By: guest contributor Cyndi Robinson, IFRT Immroth Award Committee Chair
This award, presented annually, honors the personal courage, dedication, and contribution to the defense of freedom of expression by a living individual, group, or organization. Over the past 45 years, the Immroth Award has been presented to a diverse group of recipients. Recent winners include:
- 2020: Rebecca Ginsburg, Director of the Education Justice Project, for defending the freedom to read for incarcerated individuals.
- 2019: Jim Duncan, Executive Director of the Colorado Library Consortium, for defending the principles of intellectual freedom.
- 2018: Lindsey Whittington, a media specialist in Dixie County, Florida, publicly defended the First Amendment rights of her students.
- 2017: Robert P. Doyle, in recognition of his defense of intellectual freedom in a library career spanning more than 30 years.
- 2016: Jarrett Dapier, for exposing wrongdoing which could have resulted in a violation of the constitutional rights of the students in Chicago Public Schools.
The Immroth Committee needs your help identifying and nominating our 2021 recipient! The deadline for nominations is December 31, 2020. Visit the John Phillip Immroth Memorial Award page for more information and to submit nominations.
If you have questions about the award or how to submit a nomination, please contact Immroth Committee Chair, Cyndi Robinson, at email@example.com.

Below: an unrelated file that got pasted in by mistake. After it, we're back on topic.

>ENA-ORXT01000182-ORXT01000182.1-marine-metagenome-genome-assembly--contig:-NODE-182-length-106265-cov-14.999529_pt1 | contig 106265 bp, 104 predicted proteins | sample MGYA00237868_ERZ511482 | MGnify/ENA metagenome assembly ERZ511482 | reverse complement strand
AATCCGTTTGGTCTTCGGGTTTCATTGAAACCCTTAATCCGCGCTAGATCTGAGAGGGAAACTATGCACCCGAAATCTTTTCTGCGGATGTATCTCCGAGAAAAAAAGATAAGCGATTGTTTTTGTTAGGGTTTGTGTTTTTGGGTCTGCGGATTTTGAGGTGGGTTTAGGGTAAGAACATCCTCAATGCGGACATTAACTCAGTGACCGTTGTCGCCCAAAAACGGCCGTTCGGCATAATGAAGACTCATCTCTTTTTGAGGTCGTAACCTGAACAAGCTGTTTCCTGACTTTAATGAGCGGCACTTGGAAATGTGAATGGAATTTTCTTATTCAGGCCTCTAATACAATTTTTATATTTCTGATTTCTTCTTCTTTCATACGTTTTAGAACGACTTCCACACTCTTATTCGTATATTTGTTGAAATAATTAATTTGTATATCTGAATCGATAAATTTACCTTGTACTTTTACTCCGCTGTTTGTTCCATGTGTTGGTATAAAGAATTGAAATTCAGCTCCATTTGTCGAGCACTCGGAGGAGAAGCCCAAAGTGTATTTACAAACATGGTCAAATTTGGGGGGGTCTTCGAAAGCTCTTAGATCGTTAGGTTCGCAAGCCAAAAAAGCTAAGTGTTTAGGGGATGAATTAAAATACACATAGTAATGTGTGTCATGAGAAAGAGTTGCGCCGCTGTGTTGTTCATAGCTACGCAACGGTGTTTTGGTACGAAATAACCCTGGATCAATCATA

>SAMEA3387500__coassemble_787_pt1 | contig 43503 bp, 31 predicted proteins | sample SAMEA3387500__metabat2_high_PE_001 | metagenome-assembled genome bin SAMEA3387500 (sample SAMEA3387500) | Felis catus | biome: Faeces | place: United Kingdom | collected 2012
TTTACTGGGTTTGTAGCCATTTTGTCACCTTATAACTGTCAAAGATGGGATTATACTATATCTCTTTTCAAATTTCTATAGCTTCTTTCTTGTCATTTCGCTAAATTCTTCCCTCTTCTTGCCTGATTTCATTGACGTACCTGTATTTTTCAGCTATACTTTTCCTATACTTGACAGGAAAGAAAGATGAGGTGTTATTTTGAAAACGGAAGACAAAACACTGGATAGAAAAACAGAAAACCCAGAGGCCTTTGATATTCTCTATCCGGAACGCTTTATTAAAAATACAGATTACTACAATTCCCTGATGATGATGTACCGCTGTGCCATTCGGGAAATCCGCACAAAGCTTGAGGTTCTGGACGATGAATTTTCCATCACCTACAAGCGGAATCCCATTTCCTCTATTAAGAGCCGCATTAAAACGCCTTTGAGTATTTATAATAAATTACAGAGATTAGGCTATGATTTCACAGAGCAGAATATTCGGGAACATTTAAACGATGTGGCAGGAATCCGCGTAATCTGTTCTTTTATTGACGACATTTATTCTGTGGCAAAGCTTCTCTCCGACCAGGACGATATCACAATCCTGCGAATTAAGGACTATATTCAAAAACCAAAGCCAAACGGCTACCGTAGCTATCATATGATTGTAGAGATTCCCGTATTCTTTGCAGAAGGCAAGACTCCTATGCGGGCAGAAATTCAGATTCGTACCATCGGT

Cyndi Robinson is the Deputy Director of the Illinois Library Association and a past IFRT Chair and Treasurer. She reads widely, but especially loves historical fiction, mysteries, and horror. Her favorite movie is Casablanca and she has spent most of the last 37 years thinking too much about Doctor Who. A native South Sider, she is a lifelong Chicago White Sox fan. She lives in a village that is designated a National Historic Landmark with her husband, two nearly grown-up children, their greyhound Sparky, and a tortoise named Baxter.
The Intellectual Freedom Round Table (IFRT) provides a forum for the discussion of activities, programs and problems in intellectual freedom of libraries and librarians; serves as a channel of communications on intellectual freedom matters; promotes a greater opportunity for involvement among the members of the ALA in defense of intellectual freedom; promotes a greater feeling of responsibility in the implementation of ALA policies on intellectual freedom.